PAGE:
Since my recent post about Filers and Pilers has created such interest, I thought it might be interesting to ask Keith to speak about being a “piler”—and living with a filer who has now developed significant memory issues…
These are some of my natural tendencies as a piler: I have many ideas of how to do things in new or different ways, and projects started to accomplish my ideas. But I have just as many projects that are half-finished. My desk is scattered with papers, bills and notes, but I know what each pile contains. What isn’t on my desk can be easily found on my computer. My work bench may look unorganized, but it is exactly perfect for me. I know where every tool, nut and bolt is located, either on my bench or in my tool box. These are many of the the “natural” tendencies of a piler.
But to believe the old adage that “a zebra can’t change his stripes,” is false. Since Gin’s diagnosis and her steady decline, I have learned to be a filer as well as a piler. I have taken over all of the household duties such as meal planning, grocery shopping, scheduling appointments, and many of the repetitive household chores like cleaning and vacuuming. I’m happy to do so; especially after all the years of Gin doing these tasks, I now have the time to do my share. And surprisingly, I’ve really been enjoying it! As a piler, I like variety and creativity; I like trying new recipes. And I like the smile on Gin’s face when I announce: “I’ve made up my own recipe for tonight’s dinner.” To my great pleasure, Gin is loving my meals, and she tells me so often that she is very very grateful “to give up the task, after all these years.”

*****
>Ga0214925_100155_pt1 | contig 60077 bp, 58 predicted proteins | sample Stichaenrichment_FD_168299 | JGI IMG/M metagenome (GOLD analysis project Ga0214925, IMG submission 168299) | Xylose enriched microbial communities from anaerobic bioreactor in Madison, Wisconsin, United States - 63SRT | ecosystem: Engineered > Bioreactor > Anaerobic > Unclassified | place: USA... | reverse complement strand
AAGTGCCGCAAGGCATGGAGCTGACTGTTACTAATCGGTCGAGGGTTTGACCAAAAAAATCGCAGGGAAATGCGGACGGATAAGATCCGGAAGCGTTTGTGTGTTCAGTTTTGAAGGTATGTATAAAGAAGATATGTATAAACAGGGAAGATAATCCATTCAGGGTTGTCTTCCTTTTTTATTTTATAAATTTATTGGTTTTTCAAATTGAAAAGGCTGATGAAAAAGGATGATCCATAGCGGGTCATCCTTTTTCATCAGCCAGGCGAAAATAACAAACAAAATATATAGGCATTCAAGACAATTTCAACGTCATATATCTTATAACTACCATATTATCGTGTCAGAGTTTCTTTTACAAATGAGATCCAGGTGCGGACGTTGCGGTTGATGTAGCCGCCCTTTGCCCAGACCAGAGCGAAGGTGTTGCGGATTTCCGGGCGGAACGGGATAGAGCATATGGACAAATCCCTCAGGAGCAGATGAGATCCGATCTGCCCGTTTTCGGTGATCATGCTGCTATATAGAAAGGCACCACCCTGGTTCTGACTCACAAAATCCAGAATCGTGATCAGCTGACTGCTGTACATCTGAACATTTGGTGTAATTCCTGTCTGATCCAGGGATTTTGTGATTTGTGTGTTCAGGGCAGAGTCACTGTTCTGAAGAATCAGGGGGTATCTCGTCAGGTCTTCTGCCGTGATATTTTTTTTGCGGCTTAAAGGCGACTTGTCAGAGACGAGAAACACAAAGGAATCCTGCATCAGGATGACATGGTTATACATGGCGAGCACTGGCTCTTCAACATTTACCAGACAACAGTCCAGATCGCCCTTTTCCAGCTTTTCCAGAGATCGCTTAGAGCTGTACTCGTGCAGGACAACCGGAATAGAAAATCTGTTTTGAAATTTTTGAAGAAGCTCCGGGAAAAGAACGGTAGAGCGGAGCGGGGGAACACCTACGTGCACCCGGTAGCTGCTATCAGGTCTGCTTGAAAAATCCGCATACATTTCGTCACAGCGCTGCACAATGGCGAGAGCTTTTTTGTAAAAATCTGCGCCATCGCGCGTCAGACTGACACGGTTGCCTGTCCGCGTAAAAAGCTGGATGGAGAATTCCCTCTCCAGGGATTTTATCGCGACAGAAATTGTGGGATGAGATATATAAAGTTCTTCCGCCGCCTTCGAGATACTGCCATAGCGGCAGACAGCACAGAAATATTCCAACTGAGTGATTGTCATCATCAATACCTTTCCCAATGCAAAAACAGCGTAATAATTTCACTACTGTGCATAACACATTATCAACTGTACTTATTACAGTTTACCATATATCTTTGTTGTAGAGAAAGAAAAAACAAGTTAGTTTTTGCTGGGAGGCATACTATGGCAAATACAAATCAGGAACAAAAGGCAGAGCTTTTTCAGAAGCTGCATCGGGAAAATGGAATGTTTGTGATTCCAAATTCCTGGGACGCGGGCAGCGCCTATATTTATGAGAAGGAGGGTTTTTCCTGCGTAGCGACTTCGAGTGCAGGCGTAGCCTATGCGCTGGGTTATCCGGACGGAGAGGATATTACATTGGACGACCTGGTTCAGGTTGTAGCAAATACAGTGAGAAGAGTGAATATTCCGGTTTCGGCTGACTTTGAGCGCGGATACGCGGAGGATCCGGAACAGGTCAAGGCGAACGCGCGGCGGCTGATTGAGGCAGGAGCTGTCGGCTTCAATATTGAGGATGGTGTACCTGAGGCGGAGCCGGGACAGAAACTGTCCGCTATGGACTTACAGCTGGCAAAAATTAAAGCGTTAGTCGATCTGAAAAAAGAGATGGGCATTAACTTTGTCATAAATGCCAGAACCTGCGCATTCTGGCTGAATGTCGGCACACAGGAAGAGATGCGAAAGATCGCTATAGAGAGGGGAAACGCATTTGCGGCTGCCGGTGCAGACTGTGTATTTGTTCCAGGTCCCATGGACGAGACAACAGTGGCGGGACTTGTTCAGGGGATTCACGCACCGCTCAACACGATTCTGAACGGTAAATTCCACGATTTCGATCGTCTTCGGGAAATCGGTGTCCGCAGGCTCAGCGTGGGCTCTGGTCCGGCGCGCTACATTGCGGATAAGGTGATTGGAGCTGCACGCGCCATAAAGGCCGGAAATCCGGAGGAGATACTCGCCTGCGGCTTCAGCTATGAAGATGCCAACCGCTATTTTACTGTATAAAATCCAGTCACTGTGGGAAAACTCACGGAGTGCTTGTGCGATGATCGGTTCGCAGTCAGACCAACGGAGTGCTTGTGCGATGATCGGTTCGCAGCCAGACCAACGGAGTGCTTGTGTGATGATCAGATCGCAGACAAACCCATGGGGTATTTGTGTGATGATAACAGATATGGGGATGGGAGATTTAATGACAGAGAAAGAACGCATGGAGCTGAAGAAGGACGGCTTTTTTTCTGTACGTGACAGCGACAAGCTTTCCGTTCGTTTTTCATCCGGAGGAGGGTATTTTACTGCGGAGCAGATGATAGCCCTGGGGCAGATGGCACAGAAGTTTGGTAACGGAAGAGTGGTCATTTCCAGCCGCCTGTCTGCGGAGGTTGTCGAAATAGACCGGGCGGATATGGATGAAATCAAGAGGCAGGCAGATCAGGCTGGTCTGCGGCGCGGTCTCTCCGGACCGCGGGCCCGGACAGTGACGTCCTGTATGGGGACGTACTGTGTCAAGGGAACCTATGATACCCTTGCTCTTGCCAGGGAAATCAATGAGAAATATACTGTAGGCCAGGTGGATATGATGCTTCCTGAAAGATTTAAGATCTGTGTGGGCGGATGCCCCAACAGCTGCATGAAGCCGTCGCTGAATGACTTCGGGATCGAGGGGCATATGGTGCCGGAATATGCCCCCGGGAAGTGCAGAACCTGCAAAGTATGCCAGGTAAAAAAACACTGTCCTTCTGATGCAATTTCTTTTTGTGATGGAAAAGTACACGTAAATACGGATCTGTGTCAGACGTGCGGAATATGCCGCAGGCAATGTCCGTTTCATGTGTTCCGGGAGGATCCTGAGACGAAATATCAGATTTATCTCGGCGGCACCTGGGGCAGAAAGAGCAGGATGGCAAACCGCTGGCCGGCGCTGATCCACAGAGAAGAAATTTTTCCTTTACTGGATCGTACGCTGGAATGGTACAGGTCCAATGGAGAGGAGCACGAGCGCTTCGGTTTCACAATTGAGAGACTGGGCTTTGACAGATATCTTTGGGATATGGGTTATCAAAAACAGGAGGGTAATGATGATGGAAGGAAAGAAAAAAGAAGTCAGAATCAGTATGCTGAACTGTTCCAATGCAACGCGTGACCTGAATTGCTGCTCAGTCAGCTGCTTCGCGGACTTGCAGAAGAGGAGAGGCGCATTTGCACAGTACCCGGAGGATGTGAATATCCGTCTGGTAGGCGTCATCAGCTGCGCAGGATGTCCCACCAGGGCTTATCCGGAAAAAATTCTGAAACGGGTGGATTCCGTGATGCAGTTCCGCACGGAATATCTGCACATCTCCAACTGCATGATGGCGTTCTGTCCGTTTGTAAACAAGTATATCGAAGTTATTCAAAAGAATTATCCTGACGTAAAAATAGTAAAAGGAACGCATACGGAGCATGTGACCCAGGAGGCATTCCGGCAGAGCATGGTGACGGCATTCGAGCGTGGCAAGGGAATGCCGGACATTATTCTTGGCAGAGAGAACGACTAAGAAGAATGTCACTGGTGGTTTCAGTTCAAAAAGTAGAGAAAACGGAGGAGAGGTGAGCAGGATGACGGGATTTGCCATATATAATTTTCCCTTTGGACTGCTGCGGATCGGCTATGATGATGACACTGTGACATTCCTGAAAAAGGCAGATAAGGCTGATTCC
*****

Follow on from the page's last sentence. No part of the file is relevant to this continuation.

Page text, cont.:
The same is true of grocery shopping. I’ve learned how important a menu and grocery list can be (can you see my newly acquired filer’s tendencies kick in here?). At the same time, I enjoy the freedom and luxury of meandering around the aisles looking for unusual ingredients and filling the basket with oddities—a piler trait indeed.
However, the best part of my personality traits are neither as piler or filer, but as a loving, caring husband and partner to Gin. I’ve learned to be more patient, tolerant, and understanding of what Gin faces every day, and more willing to expand on my empathy trait and offer hugs and kisses whenever needed. She has always been there during my illnesses and now I’m so pleased to return the favor.